29 January 2010
Development thoughts about vanilla from the Congo
I like the vanilla beans from the Congo because of their story. I like the idea that the vanilla beans are grown in the Democratic Republic of Congo in the Virunga National Park. I, also, like the fact that this is a fair trade story, where local people are striving to improve their lives through high quality agriculture. It shows how fairtrade is part of the process of international development and not the only solution.
Just like at Bwindi Impenetrable Forest, the Virunga National Park has a popular and successful gorilla tourism program whereby relatively wealthy people from the developed world pay $500 to spend 1 hour looking at the mountain gorillas, plus the cost of general tourism like hotels, catering and transport, and then there are the game reserves throughout the region, for example the Queen Elizabeth and Rwenzori Mountains National Parks in Uganda. So you have got tourism and premium agriculture bringing in foreign currency to this poor region and helping to lift the region out of pure poverty.
However, still it needs to develop its own bedrock of economic activity, rather than purely be reliant on sales of vanilla beans to Europe or tourism to Europe and America, so that's where NGOs can step in, developing and nurturing small entrepreneurial activity. I love the dried mushrooms that we get from Tropical Wholefoods, which are grown and dried by farmers in Colombia and Zambia and apricots from the Hunza in Northern Pakistan. The Hunzas were one of the people studied by British colonialists that became the germ of the idea of organic agriculture, and was written up by Sir Robert McCarrison who felt the Hunzas to be the "direct embodiment of an ideal of health and whose food was derived from soil kept in a state of the highest natural fertility" (quoted from Sir Albert Howard's "Farming & Gardening for Health or Disease").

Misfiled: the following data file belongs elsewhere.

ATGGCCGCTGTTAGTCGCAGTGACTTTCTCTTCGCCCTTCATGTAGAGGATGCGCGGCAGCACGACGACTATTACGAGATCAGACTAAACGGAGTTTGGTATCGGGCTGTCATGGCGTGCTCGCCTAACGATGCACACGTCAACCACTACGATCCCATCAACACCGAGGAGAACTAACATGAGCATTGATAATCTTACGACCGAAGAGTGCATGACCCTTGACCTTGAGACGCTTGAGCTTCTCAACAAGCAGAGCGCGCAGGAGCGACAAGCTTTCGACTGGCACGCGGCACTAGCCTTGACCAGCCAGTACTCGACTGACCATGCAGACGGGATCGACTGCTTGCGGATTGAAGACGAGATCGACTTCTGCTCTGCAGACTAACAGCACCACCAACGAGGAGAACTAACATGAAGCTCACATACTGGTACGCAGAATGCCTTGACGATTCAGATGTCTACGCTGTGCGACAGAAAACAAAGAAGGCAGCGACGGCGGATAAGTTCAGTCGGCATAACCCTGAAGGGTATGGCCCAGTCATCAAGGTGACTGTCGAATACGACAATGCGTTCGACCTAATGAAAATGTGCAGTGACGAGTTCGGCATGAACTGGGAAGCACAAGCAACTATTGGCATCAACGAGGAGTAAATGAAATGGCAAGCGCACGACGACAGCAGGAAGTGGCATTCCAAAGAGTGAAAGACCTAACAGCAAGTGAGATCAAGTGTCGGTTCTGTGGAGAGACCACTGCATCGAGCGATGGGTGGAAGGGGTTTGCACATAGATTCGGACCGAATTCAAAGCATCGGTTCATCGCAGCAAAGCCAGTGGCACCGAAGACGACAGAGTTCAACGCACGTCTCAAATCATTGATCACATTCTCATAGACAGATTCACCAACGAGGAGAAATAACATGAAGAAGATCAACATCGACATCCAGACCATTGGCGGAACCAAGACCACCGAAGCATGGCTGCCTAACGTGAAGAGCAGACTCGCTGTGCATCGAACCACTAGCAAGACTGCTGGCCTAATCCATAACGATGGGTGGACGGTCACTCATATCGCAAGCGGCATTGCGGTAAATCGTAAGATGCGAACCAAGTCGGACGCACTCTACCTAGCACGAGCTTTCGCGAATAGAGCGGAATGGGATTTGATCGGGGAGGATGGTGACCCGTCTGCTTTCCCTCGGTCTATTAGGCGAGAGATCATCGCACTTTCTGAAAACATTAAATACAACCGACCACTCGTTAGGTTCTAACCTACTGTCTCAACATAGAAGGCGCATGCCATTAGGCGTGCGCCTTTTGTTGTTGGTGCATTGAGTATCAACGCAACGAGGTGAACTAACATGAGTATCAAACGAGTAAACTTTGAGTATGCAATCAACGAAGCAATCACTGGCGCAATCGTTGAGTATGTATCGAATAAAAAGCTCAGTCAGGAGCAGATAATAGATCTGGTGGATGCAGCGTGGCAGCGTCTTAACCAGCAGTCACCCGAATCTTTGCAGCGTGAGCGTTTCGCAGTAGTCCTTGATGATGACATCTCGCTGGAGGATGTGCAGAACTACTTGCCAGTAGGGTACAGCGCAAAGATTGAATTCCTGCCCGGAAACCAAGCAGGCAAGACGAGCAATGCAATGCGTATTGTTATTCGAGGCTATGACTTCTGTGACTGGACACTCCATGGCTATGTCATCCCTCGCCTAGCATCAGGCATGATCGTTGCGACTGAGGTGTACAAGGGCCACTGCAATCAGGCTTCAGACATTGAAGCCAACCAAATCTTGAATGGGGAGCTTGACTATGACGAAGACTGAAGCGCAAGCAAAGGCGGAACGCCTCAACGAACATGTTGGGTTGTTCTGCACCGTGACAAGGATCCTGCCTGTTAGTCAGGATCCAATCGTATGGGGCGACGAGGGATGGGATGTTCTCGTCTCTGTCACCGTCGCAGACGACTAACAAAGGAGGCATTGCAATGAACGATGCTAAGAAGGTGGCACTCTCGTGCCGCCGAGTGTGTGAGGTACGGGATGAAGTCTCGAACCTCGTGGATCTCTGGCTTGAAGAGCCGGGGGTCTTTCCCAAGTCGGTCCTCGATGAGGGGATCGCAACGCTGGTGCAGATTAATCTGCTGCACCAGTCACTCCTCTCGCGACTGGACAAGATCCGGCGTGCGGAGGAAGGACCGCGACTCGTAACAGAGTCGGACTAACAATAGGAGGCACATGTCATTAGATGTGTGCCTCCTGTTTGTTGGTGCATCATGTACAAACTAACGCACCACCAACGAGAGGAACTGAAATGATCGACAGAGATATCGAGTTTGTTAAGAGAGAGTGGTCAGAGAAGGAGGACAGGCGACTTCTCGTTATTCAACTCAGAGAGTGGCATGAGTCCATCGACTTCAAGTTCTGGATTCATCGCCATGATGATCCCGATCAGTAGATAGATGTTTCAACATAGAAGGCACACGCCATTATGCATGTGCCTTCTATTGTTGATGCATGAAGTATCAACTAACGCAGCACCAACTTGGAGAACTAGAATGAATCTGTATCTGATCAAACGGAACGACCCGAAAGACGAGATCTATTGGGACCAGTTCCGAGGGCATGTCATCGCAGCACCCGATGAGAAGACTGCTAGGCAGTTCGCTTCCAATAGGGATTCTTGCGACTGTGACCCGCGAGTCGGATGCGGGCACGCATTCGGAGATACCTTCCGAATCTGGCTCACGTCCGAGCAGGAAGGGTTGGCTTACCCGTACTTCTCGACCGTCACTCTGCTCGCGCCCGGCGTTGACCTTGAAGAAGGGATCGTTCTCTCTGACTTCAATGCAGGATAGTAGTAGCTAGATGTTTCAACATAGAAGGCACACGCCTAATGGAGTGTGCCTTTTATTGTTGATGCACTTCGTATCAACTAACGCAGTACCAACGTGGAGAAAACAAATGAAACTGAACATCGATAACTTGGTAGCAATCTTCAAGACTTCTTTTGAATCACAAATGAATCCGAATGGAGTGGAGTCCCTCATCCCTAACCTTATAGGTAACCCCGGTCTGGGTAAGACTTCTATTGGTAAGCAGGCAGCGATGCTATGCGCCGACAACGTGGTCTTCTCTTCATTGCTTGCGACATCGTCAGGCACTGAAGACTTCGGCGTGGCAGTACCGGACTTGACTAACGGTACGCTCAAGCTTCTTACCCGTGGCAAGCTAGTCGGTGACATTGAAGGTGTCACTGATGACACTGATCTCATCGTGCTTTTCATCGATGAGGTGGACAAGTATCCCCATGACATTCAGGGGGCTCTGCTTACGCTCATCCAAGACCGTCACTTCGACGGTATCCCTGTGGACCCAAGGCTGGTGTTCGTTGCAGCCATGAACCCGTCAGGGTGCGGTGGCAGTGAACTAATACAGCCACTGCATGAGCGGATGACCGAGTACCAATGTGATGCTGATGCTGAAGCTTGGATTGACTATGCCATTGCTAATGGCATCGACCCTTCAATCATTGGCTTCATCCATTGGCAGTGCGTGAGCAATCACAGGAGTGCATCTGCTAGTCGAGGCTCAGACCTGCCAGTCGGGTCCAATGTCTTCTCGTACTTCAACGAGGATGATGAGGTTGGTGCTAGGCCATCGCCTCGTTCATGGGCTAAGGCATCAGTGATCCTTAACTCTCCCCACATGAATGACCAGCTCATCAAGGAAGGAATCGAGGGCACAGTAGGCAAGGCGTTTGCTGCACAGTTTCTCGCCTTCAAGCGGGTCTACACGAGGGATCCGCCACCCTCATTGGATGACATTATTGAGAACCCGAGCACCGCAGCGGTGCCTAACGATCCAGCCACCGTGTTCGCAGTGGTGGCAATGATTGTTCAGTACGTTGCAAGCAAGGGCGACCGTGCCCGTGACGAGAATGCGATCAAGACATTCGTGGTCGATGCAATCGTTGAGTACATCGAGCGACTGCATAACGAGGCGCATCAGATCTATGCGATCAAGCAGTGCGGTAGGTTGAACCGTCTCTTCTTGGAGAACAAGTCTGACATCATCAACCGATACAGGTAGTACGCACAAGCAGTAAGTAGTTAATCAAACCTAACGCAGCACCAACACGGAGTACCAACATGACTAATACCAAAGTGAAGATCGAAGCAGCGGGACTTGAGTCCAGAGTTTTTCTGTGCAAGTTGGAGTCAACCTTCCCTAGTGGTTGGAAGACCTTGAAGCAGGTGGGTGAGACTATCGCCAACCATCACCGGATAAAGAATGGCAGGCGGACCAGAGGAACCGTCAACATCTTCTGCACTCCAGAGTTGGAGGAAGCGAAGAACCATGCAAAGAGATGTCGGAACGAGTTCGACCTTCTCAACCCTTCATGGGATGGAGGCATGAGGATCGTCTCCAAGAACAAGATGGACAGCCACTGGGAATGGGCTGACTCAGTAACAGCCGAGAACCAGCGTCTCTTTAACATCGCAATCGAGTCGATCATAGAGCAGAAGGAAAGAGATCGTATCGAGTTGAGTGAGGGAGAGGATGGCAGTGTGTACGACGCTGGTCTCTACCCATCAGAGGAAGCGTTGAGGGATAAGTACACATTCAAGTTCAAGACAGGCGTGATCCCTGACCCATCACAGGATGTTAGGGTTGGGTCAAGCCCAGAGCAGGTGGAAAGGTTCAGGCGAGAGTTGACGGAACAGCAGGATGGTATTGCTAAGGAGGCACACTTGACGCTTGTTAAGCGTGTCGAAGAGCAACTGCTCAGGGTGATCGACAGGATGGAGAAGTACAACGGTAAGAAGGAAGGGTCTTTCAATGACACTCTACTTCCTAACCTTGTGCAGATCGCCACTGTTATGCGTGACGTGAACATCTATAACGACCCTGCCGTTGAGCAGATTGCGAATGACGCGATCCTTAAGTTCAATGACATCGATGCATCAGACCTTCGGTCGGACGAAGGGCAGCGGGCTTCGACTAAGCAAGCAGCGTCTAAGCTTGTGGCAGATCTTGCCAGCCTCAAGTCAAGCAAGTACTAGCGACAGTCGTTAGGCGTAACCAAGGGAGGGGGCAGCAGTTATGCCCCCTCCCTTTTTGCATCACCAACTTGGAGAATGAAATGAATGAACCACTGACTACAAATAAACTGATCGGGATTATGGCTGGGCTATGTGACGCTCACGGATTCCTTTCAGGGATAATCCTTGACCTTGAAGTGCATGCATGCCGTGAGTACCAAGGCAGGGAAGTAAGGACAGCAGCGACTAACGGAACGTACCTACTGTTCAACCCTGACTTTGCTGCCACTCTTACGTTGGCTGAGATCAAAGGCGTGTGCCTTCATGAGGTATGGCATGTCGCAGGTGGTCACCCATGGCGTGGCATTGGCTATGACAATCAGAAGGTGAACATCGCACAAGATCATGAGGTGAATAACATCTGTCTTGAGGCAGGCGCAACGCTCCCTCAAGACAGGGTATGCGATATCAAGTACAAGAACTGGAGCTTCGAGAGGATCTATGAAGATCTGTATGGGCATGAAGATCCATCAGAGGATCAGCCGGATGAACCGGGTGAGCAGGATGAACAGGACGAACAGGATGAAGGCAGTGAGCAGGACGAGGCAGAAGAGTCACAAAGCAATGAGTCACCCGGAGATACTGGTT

However, there needs also to be the development of a manufacturing sector in these countries that trades locally within Africa.